More good parenting books

01_5http://www.amazon.com/Simplicity-Parenting-Extraordinary-Calmer-Happier/dp/0345507983/ref=sr_1_1?s=books&ie=UTF8&qid=1423851016&sr=1-1&keywords=simplicity+parenting
Simplicity Parenting is a good book on the “preparation of the spirit” for teachers about which Montessori taught. If teachers need “preparation”, how much more do parents??? As a parent, your deepest vulnerabilities and weaknesses are explored.

The premise of this book is to simplify and what that means, and how.

One point in the chapter Rhythm: “Involving kids in the food preparation will also help ease the transition to the table. If you’re pulling a child away from play, it is easier to pull them into an activity than to pull them into a chair. :Come on, Emma, I need you to give these peas a bath.” There are three areas where kids can exert control and win: eating, pooping and sleeping. More to the point: not eating, pooping or sleeping. When hauled out of play, kids can be ready for a fight. You sit them down to a plate of food and they’ve found a fight they know they can win. You can’t make them eat, it’s true, but with a little ramp building you can even the odds.

Involving everyone in the cleanup is an ideal way to ramp down from the meal to the evening rhythms and activities. This continues the democracy of the meal: if you eat it you might help prepare it, but you surely help clean up from it.” (pp. 115-16)

It’s all what you’re used to

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(This really is about parentingl bear with me!)

Recently, our very fancy dryer died. It has a fatal computer error. It needs a new computer, which costs $200. Talk about First World problems! My dryer is not happy without its own computer! I am old enough that I know that one does not need a computer to run a heating element and a turny thing. I am contemplating a dumber dryer, for sure. My husband wonders why this is aggravating me so much; what’s the big deal?

In the meantime, I am enjoying my drying rack. It is better (vinyl covered) than my old one, the wooden one I had for years when the kids were younger. (The mildew on the wooden one was off-putting. Otherwise they are identical; great designs are hard to beat.)

Before my children were born, we had no washer or dryer. I went to the laundry mat, and brought the clean clothes home to hang them up. Nice weather: outside; bad weather: inside. Then, after child #1, my mother bought us a washer! I still hung up all laundry, even cloth diapers. After child #2, we got a dryer.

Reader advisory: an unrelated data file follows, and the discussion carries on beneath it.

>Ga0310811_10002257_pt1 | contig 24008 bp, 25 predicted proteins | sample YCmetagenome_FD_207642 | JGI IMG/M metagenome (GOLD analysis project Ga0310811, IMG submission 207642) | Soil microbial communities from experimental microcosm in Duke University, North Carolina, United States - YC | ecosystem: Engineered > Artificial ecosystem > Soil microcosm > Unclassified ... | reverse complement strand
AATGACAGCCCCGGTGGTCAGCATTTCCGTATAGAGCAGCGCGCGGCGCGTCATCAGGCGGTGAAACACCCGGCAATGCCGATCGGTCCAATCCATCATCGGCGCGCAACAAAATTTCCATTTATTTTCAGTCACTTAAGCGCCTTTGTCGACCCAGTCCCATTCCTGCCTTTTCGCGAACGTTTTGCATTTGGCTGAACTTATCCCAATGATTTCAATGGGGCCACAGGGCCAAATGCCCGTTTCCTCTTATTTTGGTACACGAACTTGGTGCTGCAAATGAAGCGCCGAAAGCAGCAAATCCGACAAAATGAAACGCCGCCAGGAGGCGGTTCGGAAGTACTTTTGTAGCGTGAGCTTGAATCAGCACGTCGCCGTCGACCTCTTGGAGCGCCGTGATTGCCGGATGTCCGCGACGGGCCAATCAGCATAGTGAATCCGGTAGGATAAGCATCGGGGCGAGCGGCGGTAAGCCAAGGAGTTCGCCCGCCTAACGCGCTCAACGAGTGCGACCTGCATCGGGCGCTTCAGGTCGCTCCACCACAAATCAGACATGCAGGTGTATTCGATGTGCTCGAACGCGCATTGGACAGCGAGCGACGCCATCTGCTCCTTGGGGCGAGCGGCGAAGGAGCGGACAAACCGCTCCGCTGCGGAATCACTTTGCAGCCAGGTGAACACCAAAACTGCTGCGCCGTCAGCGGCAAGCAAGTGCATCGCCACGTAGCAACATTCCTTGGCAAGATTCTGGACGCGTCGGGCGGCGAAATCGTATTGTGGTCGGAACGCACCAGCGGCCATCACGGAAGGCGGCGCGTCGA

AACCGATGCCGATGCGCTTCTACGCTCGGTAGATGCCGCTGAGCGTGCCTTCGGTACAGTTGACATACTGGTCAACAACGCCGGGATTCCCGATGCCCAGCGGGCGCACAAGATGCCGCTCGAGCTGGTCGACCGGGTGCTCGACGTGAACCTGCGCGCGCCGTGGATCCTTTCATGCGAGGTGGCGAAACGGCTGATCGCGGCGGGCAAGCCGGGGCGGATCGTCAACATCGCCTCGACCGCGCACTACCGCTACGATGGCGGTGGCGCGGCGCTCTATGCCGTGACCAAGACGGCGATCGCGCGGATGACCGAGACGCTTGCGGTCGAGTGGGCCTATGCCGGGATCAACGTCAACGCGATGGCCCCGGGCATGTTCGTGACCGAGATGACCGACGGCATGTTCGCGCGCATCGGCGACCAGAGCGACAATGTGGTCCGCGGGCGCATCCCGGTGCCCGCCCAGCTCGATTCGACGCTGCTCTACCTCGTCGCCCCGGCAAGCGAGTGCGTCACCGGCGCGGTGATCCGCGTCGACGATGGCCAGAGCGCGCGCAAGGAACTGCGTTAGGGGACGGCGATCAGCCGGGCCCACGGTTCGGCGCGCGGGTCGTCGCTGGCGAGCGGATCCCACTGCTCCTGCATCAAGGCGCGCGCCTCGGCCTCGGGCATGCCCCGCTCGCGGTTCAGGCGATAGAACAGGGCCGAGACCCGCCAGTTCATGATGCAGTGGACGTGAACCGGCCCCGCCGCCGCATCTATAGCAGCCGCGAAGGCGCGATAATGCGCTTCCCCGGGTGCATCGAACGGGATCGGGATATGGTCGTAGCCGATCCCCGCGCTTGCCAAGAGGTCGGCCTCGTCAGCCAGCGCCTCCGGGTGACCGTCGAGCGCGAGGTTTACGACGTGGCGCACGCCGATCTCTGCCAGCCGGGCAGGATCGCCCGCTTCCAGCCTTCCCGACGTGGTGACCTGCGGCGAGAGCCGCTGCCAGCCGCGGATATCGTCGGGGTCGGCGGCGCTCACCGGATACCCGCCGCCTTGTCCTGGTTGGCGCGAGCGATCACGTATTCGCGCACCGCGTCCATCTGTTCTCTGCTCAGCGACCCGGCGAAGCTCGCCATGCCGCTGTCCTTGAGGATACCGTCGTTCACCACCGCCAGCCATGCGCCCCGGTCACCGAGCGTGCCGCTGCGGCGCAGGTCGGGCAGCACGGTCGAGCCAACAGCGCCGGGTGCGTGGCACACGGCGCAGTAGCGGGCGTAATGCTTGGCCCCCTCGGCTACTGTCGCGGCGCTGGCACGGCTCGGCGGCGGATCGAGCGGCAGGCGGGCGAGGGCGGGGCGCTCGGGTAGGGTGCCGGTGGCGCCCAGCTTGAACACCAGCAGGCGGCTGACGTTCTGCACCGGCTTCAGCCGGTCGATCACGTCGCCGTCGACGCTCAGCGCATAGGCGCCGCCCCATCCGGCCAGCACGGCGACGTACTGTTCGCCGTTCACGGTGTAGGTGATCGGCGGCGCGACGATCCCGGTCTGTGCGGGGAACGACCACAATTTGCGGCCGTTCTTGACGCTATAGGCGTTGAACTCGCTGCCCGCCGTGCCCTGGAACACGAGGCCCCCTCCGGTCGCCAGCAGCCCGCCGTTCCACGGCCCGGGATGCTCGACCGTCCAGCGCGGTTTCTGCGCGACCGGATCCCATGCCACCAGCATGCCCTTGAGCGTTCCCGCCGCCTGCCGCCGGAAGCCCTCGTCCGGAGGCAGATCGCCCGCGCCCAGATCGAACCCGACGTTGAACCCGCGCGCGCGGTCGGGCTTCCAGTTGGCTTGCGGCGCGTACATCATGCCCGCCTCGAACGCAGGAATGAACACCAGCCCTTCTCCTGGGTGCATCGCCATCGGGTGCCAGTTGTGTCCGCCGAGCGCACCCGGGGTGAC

With the dryer demise, I have revived the drying rack. As I said, I enjoy it. I don’t enjoy every minute of it: not the scratchy towels, or the lint issue, or what to do when your favorite shirt is hanging damply when you want to wear it, or the wrinkle issue, or the get-up-and-hang-something-up issue. But I enjoy it nevertheless. And I think I enjoy it because I am used to it. That is, I did it every day, for years, even if that was 30 years ago.

We also have a drying rack at school. I am now contemplating bringing wet napkins and towels from home to hang up. Talk about inconvenient! However, when we have done this, inside and out, the children LOVE it. They love, love, love it. They fight over who can hang things up, and who can take them down. They do this with all “practical life”, but, I will admit, they have more interest in the novel jobs. However, if we did this every day, there would always be a child who did not mind helping. Unlike adults, who know that it is silly to hang things up if you can dry them in a dryer. (I am not arguing the energy efficiency issue here.)

That is to say, children enjoy tasks which involve their bodies, a bit of skill learning, that are obviously useful and needed, and that you (adult person) will do with them, at least initially. They really do. They will sharpen pencils, fold napkins, sort socks, squeeze orange juice, grind peanut butter or flour, any old boring thing that needs doing.

And, if they are used to doing them, these chores become habit, and can even be enjoyable. They can space out a bit, socialize, and do these boring old jobs with some satisfaction, like me with the drying rack.

Please take time to teach and allow your child to learn to do the needed, boring jobs that make your household work, whatever they are. They will value learning a skill, being part of the family, contributing, and will have more boring things to enjoy as adults.